It’s a good thing we don’t get paid for this because Todd Christopher’s new book, “The Green Hour: A Daily Dose of Nature for Happier, Healthier, Smarter Kids,” (coming to stores March 16th) would have just put us out of a job. 

This book has it all.

 The important research:

-It is written to inform and encourage, not to overwhelm or to preach. Several key points include childhood obesity rates, a loss green space, the decline in natural free play, and the worry of evolving thumbs(…not really, that’s just my theory, sorry).

A helpful guide to making it happen:

The Green Hour leads the parent through a series of explanations of why we aren’t getting out together as often, such as time constraints and fears.

To ease those fears, Mr. Christopher suggests that parents get involved themselves, and then find ways to get the kids interested.  The chapter also reminds the reader about David Sobel’s lovely quote about letting kids “love the earth, before they try to save it.” A very important part of the book is dedicated to getting prepared before beginning the outward bound adventure.  Mr. Christopher has made the planning easy, and as we have learned by hosting a nature club for two years now, a prepared parent is a happy parent.  A happy parent is bound to remember and repeat the experience.


Many, many excellent suggestions for parents.

-The Green Hour offers book suggestions to read and connect together during, before and after nature excursions.  The book is filled with friendly tips, a “Did You Know” section to expand the learning element and website listings to connect the outdoor experience to the indoor moments.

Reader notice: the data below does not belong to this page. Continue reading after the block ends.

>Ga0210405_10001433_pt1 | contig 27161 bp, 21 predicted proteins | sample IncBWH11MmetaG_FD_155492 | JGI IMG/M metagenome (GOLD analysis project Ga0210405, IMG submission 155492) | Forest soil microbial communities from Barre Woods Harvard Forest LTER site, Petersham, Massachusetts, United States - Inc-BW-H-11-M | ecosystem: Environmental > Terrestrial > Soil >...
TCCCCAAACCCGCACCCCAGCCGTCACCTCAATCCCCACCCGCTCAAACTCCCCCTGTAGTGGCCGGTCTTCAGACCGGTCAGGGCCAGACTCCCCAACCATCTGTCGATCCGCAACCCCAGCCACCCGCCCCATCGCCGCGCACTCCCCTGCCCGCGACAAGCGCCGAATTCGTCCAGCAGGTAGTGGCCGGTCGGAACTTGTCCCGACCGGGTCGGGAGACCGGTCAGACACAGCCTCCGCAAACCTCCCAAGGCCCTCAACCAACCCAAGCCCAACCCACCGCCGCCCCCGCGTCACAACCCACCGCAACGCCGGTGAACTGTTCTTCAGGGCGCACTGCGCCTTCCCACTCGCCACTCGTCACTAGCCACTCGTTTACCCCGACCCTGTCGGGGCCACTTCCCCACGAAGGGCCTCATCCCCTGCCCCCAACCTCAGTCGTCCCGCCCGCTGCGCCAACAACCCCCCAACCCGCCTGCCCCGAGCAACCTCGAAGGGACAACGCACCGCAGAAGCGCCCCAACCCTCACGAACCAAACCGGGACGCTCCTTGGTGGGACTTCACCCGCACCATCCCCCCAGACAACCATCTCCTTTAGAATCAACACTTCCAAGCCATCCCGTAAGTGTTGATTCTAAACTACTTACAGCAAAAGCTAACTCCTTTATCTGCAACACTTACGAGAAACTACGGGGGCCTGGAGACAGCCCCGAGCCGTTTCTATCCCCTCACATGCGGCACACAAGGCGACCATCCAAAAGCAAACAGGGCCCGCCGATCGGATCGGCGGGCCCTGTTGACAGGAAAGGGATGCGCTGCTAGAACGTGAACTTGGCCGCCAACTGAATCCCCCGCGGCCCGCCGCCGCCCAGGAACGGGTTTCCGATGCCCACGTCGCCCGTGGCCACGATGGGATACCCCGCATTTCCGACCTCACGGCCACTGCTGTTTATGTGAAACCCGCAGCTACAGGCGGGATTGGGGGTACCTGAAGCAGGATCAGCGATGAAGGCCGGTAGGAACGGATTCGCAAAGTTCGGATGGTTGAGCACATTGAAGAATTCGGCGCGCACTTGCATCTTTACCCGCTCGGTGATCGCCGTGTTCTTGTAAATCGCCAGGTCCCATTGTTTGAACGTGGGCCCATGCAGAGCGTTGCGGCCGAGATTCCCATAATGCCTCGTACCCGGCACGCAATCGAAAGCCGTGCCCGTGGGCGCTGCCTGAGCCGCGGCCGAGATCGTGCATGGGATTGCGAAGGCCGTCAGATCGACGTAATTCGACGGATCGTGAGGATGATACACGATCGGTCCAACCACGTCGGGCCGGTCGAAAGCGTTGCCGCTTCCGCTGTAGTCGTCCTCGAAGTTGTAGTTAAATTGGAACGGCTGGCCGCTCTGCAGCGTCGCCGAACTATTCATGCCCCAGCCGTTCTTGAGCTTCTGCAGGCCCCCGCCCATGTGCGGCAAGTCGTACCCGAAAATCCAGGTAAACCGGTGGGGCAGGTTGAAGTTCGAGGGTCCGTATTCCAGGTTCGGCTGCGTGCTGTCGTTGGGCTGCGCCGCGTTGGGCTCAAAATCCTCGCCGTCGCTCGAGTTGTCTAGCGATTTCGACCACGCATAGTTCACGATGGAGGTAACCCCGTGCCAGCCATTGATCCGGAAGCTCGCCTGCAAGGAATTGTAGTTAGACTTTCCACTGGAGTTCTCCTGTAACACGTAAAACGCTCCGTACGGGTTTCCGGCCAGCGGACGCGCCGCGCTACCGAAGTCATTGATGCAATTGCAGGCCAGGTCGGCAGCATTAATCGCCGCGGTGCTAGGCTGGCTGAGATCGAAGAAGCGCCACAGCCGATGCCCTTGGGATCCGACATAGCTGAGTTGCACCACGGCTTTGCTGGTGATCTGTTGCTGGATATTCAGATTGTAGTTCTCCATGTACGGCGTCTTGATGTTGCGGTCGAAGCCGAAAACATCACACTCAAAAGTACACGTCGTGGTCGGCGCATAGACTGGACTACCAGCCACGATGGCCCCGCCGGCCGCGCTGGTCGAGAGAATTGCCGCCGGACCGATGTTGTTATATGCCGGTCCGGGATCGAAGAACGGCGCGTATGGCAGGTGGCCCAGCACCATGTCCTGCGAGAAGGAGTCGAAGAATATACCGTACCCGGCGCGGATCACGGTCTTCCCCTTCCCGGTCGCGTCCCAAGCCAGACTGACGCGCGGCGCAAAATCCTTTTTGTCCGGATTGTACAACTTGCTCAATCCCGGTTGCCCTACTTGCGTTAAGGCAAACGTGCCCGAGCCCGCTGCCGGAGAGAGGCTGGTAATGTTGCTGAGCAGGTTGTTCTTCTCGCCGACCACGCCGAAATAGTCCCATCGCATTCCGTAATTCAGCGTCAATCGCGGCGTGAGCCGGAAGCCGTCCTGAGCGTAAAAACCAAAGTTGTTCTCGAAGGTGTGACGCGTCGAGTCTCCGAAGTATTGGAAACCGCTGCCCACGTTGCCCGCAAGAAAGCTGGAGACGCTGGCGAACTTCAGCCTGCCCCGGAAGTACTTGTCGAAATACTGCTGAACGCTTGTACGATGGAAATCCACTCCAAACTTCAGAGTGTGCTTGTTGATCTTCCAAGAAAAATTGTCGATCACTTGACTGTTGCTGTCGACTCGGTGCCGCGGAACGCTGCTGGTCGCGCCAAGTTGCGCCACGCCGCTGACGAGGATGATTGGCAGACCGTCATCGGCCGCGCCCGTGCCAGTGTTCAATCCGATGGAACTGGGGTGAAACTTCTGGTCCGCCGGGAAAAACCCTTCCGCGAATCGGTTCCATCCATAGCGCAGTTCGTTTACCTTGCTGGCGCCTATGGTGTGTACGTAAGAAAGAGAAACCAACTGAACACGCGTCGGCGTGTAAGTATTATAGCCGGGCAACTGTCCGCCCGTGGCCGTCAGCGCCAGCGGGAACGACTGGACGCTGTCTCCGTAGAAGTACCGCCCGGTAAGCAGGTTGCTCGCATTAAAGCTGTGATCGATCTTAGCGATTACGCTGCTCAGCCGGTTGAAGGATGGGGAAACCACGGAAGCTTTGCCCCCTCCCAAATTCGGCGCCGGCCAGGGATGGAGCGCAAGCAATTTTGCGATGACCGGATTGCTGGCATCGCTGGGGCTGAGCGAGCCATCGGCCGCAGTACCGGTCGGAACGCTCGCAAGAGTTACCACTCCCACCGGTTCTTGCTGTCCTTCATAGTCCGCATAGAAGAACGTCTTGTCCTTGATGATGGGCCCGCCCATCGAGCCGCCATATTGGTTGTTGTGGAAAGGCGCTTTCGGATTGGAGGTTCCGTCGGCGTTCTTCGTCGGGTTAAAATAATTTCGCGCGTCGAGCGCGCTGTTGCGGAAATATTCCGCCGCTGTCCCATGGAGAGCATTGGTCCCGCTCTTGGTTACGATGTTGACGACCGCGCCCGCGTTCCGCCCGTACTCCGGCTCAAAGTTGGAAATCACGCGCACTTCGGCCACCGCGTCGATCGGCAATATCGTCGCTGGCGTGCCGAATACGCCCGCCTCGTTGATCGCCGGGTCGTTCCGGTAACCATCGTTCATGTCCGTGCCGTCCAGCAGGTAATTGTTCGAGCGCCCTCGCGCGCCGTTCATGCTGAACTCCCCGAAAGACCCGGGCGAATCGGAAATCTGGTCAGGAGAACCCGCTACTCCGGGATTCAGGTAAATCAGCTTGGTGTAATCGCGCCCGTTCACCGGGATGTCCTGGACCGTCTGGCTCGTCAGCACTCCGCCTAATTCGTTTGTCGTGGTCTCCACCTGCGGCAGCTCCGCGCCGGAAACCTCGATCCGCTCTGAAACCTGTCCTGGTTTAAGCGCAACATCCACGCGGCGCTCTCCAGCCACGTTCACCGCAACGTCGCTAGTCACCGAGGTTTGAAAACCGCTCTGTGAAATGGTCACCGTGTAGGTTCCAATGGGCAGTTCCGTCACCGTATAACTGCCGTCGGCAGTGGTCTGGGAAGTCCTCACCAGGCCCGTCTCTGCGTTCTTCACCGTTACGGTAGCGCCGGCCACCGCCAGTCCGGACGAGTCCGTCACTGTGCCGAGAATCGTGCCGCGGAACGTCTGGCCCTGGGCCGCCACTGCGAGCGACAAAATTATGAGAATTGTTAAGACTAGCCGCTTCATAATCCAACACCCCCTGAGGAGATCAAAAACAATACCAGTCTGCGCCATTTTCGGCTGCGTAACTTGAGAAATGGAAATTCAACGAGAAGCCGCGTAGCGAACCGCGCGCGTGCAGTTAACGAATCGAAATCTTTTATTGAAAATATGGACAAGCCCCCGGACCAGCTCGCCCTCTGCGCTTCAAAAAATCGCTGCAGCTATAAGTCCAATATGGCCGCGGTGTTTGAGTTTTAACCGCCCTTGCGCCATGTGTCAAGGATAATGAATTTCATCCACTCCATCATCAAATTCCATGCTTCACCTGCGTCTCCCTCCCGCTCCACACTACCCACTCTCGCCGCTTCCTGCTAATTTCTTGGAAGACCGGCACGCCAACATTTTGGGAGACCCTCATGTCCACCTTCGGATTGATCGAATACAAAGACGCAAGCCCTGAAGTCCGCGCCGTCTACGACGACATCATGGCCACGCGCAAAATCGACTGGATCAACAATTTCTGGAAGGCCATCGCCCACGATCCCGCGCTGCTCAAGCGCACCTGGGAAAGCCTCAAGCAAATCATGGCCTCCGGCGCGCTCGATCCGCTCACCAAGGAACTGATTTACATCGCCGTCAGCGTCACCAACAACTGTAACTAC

This resource has become a constant resource, right beside my yellow legal pad - where I keep my KIVA ideas.  And the truth be told, hosting a nature club for families is one thing, but getting out together just as a family still seems to be a challenge.  Mr. Christopher wants to help remove those barriers that keep us from growing together as families and as co-inhabitants with the natural world around us.

The Green Hour has helped us enjoy more pleasant adventures and has helped us further improve our monthly adventures with KIVA. 

With simple activities involving birding, moon watching, hiking, outdoor games, seed collections, and the wonder of bugs, birds and butterflies, The Green Hour makes it all seem so easy, you won’t need a nature leader or a group to make your family’s “green hour” happen.  Parents will want to be out there themselves and they’ll be thrilled to bring the children along. 

But don’t worry, reading the book has us revitalized in our plans for hosting KIVA, so we’ll still be out there, of course, Adventuring!


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